IPCC Fourth Assessment Report: Climate Change 2007
Climate Change 2007: Working Group I: The Physical Science Basis

3.6 Patterns of Atmospheric Circulation Variability

3.6.1 Teleconnections

The global atmospheric circulation has a number of preferred patterns of variability, all of which have expressions in surface climate. Box 3.4 discusses the main patterns and associated indices. Regional climates in different locations may vary out of phase, owing to the action of such ‘teleconnections’, which modulate the location and strength of the storm tracks (Section 3.5.3) and poleward fluxes of heat, moisture and momentum. A comprehensive review by Hurrell et al. (2003) has been updated by new analyses, notably from Quadrelli and Wallace (2004) and Trenberth et al. (2005b). Understanding the nature of teleconnections and changes in their behaviour is central to understanding regional climate variability and change. Such seasonal and longer time-scale anomalies have direct impacts on humans, as they are often associated with droughts, floods, heat waves and cold waves and other changes that can severely disrupt agriculture, water supply and fisheries, and can modulate air quality, fire risk, energy demand and supply and human health.

The analysis of teleconnections has typically employed a linear perspective, which assumes a basic spatial pattern with varying amplitude and mirror image positive and negative polarities (Hurrell et al., 2003; Quadrelli and Wallace, 2004). In contrast, nonlinear interpretations would identify preferred climate anomalies as recurrent states of a specific polarity (e.g., Corti et al., 1999; Cassou and Terray, 2001; Monahan et al., 2001). Climate change may result through changes from one quasi-stationary state to another, as a preference for one polarity of a pattern (Palmer, 1999), or through a change in the nature or number of states (Straus and Molteni, 2004).

In the NH, one-point correlation maps illustrate the Pacific-North American (PNA) pattern and the NAO (Figure 3.26), but in the SH, wave structures do not emerge as readily owing to the dominance of the SAM. Although teleconnections are best defined over a grid, simple indices based on a few key station locations remain attractive as the series can often be carried back in time long before complete gridded fields were available (see Section 3.6.4, Figure 3.31); the disadvantage is increased noise from the reduced spatial sampling. For instance, Hurrell et al. (2003) found that the residence time of the NAO in its positive phase in the early 20th century was not as great as indicated by the positive NAO index for that period.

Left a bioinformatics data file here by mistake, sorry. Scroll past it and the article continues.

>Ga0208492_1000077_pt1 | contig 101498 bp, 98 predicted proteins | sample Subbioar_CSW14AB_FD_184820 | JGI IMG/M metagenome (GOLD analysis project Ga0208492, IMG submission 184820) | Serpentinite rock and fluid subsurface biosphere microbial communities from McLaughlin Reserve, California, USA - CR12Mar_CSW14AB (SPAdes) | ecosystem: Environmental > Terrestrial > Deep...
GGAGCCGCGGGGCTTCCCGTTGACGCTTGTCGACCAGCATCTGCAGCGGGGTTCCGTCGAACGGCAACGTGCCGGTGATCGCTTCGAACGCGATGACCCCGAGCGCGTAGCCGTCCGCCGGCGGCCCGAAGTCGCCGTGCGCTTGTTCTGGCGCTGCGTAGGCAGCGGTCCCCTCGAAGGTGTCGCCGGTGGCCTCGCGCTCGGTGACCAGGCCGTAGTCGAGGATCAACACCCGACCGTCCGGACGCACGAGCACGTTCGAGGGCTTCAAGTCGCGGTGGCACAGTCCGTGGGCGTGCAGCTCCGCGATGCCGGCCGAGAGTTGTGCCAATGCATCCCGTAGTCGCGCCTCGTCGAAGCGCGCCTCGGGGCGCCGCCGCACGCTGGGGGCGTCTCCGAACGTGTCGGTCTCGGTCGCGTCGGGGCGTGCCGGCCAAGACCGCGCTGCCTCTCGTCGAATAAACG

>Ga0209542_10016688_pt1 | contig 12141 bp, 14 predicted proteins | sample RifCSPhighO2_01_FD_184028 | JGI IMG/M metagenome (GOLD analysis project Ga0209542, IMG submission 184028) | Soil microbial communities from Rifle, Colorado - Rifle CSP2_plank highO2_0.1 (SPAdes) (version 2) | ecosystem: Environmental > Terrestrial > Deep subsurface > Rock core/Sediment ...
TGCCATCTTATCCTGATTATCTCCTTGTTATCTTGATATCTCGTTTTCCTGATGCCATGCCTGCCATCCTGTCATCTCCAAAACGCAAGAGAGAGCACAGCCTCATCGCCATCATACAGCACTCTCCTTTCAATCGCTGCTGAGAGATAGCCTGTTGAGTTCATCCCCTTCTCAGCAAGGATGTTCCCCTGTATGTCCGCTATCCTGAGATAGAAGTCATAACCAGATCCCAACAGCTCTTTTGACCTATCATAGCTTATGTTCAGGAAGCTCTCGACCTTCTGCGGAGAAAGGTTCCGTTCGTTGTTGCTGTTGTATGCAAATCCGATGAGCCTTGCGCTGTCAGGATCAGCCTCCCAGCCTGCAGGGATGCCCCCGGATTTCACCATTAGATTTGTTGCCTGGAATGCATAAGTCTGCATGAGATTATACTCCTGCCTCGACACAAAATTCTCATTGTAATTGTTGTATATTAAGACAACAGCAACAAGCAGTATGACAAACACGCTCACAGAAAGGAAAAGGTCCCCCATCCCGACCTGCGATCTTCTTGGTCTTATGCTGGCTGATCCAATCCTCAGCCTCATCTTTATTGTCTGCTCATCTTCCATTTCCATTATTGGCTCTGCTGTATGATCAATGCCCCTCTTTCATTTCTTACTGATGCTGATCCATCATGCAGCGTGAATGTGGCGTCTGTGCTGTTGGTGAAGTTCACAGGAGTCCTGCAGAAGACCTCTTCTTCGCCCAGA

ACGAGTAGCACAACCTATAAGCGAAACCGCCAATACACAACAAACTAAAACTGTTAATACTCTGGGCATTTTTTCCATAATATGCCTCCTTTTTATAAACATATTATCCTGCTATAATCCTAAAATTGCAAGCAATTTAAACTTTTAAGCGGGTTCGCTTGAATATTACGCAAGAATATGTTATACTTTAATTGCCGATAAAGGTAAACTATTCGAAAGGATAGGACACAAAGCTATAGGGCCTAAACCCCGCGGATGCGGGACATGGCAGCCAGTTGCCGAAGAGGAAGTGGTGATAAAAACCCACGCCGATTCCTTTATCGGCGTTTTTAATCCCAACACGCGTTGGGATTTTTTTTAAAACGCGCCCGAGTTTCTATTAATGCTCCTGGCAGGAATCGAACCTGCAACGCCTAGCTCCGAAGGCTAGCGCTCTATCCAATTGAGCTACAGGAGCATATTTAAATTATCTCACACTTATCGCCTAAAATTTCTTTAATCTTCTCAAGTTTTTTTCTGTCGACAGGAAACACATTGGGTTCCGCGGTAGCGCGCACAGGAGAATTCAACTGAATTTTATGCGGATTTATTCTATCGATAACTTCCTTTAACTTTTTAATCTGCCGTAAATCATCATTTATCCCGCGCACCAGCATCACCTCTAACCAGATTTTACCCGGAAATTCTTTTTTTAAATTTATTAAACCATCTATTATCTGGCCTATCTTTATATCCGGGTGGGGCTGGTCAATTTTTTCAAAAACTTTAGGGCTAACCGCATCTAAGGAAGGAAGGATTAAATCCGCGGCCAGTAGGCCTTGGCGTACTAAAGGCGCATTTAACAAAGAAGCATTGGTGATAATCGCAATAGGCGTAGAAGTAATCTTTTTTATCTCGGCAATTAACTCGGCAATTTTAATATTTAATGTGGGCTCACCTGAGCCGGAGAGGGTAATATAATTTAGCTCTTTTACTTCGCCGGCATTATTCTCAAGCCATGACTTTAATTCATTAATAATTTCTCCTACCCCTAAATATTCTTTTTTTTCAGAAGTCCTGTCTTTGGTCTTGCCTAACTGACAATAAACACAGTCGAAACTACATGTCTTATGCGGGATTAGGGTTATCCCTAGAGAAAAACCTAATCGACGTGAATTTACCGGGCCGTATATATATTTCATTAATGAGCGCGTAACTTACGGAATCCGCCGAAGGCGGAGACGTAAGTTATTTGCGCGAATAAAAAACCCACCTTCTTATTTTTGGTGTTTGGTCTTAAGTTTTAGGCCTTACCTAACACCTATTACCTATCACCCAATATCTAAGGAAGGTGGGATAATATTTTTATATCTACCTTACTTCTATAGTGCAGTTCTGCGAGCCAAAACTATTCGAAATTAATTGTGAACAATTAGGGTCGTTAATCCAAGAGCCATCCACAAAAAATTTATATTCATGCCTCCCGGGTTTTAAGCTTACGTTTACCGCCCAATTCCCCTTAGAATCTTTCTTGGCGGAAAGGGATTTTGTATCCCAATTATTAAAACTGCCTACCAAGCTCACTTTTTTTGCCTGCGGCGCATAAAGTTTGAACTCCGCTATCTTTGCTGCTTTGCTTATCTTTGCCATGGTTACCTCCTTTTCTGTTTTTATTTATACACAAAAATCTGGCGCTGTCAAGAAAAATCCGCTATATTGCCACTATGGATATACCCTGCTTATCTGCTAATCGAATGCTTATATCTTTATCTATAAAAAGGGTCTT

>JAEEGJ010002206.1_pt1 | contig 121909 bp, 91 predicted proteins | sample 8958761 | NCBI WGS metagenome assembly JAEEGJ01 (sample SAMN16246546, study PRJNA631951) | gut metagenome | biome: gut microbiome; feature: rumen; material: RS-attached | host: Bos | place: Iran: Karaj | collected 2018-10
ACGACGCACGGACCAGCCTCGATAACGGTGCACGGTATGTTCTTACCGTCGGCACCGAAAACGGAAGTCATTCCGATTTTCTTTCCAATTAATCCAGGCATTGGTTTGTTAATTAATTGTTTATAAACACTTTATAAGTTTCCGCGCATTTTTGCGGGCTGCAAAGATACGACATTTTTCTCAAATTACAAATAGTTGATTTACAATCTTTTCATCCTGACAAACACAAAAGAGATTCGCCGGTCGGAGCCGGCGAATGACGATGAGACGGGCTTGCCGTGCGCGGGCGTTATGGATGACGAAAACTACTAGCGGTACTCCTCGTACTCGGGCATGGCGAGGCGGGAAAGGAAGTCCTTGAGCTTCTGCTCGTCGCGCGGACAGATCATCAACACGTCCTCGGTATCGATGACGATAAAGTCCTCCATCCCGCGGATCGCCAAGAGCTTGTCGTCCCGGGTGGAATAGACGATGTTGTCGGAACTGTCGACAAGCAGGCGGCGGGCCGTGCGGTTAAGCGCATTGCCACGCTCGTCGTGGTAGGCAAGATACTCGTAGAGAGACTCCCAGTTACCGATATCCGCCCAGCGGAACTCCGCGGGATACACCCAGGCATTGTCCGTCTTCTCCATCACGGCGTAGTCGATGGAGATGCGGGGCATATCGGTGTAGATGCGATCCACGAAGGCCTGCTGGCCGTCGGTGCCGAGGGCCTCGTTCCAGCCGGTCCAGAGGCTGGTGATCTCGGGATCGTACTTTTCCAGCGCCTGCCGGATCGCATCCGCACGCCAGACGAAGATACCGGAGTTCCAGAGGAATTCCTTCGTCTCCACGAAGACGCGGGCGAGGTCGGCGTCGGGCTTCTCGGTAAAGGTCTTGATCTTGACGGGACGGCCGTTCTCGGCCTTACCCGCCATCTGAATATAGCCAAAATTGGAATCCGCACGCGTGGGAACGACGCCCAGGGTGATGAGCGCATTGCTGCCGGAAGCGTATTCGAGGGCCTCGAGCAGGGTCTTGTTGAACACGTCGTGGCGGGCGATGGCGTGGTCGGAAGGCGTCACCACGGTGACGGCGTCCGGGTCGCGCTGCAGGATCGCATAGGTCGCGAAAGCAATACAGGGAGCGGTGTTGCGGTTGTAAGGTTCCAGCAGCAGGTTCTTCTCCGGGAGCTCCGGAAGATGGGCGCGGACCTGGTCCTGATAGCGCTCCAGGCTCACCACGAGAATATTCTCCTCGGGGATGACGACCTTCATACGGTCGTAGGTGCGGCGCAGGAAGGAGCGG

Figure 3.26. The PNA (left) and NAO (right) teleconnection patterns, shown as one-point correlation maps of 500 hPa geopotential heights for boreal winter (DJF) over 1958 to 2005. In the left panel, the reference point is 45°N, 165°W, corresponding to the primary centre of action of the PNA pattern, given by the + sign. In the right panel, the NAO pattern is illustrated based on a reference point of 65°N, 30°W. Negative correlation coefficients are dashed, and the contour increment is 0.2. Adapted from Hurrell et al. (2003).

Many teleconnections have been identified, but combinations of only a small number of patterns can account for much of the interannual variability in the circulation and surface climate. Quadrelli and Wallace (2004) found that many patterns of NH interannual variability can be reconstructed as linear combinations of the first two Empirical Orthogonal Functions (EOFs) of sea level pressure (approximately the NAM and the PNA). Trenberth et al. (2005b) analysed global atmospheric mass and found four key rotated EOF patterns: the two annular modes (SAM and NAM), a global ENSO-related pattern and a fourth closely related to the North Pacific Index and the PDO, which in turn is closely related to ENSO and the PNA pattern.